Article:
Pakistan v Australia Tests - Men
Pace, not spin, to dominate historic Pakistan tour
Australia are set to end a 24-year absence from Pakistan in March but have been warned the country will not be serving up traditional turning subcontinent wickets
11 January 2022, 07:02 PM AEST
Australia have been warned against planning for a spin assault on their upcoming Test tour of Pakistan, where fast bowlers have taken almost twice as many wickets as spinners in the past two years.
Australia are scheduled to tour Pakistan in March for the first time in 24 years, the first stop on a three-leg Asian Test campaign that has been billed as a stern test of their spin credentials and a chance for Mitchell Swepson to finally make his Test debut.
But Pakistan's recent Test history on home soil, while brief, indicates pace will play more of a role than spin for the Tests in Karachi, Rawalpindi and Lahore.
In the five Tests Pakistan have hosted since late 2019 following a decade-long absence for security reasons, fast bowlers have taken 89 wickets at an average of just under 30 compared to 48 wickets from spinners at an average nudging 40.
Former Test and ODI batter Bazid Khan, who commentated during all five Tests and is one of the few people to have seen Test cricket live in Pakistan in the past 10 years, has warned Australia against picking a spin-heavy attack.
"The general perception, which I think is wrong, is … there's going to be two spinners in the game and it's going to spin all the way through," he told cricket.com.au from Islamabad.
"Pakistan is totally different to India. The ball is not going to spin straight away and mostly the wickets have been taken by the faster men rather than the spinners.
"I think if you don't have two world-class spinners, you don't play them here.
"That would play into Pakistan's hands because they like playing spin, and it's not like Dubai or Abu Dhabi on the fifth day where the ball is going to spin square. It's not going to happen.
"That subcontinent theory, I don't think it works in Pakistan."
Numbers provided by Opta show that in Pakistan's five recent home Tests against Sri Lanka, Bangladesh and South Africa, the quicks have bowled almost 60 per cent of the overs and have a superior average and strike rate to the spinners.
In contrast, recent Tests in Sri Lanka, where Australia are scheduled to tour in the middle of the year, have seen spinners take almost three times as many wickets as the quicks and at a better average and strike rate.
Recent history in India, where Australia are set to tour in early 2023, shows spinners taking more wickets (258 to 150) but at an average, strike rate and economy rate similar to those of the fast bowlers.
Khan believes Australia's star quicks "will be quite happy with the conditions" they get in Pakistan, especially for the second Test in Rawalpindi, but has warned they will have to bowl long spells on pitches that tend to flatten out as a match progresses.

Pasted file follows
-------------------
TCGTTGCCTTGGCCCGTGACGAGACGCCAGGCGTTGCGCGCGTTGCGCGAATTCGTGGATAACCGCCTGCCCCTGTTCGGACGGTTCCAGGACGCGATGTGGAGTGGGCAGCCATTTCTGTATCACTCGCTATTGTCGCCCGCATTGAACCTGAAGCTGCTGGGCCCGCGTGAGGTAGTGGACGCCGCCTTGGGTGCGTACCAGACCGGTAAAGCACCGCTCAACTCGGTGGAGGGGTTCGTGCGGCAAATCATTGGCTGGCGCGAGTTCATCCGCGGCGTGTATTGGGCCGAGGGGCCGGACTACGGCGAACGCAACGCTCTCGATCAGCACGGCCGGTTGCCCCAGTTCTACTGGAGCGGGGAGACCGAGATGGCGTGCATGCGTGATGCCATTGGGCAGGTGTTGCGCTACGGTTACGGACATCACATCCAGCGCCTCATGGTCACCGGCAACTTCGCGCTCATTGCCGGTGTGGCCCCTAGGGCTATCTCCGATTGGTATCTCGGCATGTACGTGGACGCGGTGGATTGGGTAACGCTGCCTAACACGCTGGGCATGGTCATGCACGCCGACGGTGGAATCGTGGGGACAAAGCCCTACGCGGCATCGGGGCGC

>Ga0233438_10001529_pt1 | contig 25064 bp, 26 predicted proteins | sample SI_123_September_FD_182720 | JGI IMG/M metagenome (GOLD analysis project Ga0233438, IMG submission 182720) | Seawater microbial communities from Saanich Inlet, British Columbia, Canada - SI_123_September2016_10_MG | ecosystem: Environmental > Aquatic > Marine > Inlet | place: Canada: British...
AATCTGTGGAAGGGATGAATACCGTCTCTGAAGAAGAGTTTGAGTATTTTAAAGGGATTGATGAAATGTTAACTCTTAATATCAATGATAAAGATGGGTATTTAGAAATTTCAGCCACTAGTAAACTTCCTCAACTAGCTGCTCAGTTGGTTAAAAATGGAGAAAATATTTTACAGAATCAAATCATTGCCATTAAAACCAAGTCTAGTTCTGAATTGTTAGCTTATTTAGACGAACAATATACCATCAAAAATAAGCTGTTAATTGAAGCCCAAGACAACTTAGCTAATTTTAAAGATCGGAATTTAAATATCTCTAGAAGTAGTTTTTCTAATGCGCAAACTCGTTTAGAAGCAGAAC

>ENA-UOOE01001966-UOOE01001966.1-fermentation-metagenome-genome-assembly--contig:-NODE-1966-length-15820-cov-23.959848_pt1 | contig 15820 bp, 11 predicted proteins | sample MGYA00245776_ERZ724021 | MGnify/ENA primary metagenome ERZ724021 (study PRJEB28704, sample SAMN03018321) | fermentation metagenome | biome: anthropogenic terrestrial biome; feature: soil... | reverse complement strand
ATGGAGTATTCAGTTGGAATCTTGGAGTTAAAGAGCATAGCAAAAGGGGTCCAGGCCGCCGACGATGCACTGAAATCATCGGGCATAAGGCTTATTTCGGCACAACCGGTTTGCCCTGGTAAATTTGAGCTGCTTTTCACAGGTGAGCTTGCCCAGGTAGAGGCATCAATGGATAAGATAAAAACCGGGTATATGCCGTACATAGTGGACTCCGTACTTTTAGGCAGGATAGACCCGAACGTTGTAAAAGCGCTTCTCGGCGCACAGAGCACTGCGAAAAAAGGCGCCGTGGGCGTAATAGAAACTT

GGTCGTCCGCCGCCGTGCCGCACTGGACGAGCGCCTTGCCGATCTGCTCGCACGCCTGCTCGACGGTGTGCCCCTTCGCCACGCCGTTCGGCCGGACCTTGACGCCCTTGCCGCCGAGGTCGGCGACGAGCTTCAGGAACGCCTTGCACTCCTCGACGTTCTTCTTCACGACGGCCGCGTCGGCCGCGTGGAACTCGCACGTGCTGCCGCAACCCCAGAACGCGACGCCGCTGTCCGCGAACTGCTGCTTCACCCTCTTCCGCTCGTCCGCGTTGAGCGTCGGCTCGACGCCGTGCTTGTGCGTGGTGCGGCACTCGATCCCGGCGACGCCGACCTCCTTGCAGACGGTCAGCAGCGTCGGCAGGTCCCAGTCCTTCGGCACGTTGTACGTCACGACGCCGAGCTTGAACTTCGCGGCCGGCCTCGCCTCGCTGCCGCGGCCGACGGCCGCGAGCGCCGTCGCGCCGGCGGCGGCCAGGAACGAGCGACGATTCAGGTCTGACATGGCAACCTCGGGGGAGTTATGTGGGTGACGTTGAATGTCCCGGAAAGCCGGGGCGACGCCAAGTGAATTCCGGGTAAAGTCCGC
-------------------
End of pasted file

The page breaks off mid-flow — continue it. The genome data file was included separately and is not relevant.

He added reverse swing will be an important weapon and one that has been used to great effect by Pakistan's Hasan Ali and Shaheen Shah Afridi in recent years.
"Pakistan, once they got the ball reversing, they bowl teams out quickly," he said.
Australia have not toured Pakistan in any form of the game since Mark Taylor was Test captain and selector Tony Dodemaide conceded today there is an element of the unknown about the tour.
"In terms of Pakistan, we're not all that familiar (with conditions)," he said. "We haven't got a lot of information on the type of pitches that we will have there.
"I've been there myself, but it was a long, long time ago and of course things are very different (now)."
Cricket Australia CEO Nick Hockley said this week "the absolute plan is to go" to Pakistan after a recent reconnaissance trip from officials to better understand the security situation.
"At this stage I feel like we're in really good shape," he said. "Everyone's committed to going ... as long as it's safe to do so.
"The historical significance of this tour cannot be underestimated."
Usman Khawaja, Australia's Pakistan-born batter, has also urged his teammates to take part.
"It's a great opportunity for Australian cricket to give a little bit back and I said that to the guys," Khawaja told Fox Cricket. "You can actually inspire a generation of cricketers who have never seen you play.
"Hopefully we’ll get over there, not just for my sake but for Pakistan cricket and for all those young boys and girls out there."
Tests in Pakistan 2019-2021
Pace: 89 wickets at 29.6
Spin: 48 wickets at 39.4
Tests in Sri Lanka 2019-2021
Pace: 65 wickets at 37
Spin: 179 wickets at 31.5
Tests in India 2019-2021
Pace: 150 wickets at 26.3
Spin: 258 wickets at 27.7
(Numbers provided by Opta)
Vodafone Men's Ashes
Australia: Pat Cummins (c), Steve Smith (vc), Scott Boland, Alex Carey, Cameron Green, Marcus Harris, Travis Head, Josh Inglis, Usman Khawaja, Marnus Labuschagne, Nathan Lyon, Mitch Marsh, Michael Neser, Jhye Richardson, Mitchell Starc, Mitchell Swepson, David Warner
England: Joe Root (c), James Anderson, Jonathan Bairstow, Dom Bess, Sam Billings, Stuart Broad, Rory Burns, Zak Crawley, Haseeb Hameed, Dan Lawrence, Jack Leach, Dawid Malan, Craig Overton, Ollie Pope, Ollie Robinson, Ben Stokes, Chris Woakes, Mark Wood
First Test: Australia won by nine wickets
Second Test: Australia won by 275 runs
Third Test: Australia won by an innings and 14 runs
Fourth Test: Match drawn
Fifth Test: January 14-18, Blundstone Arena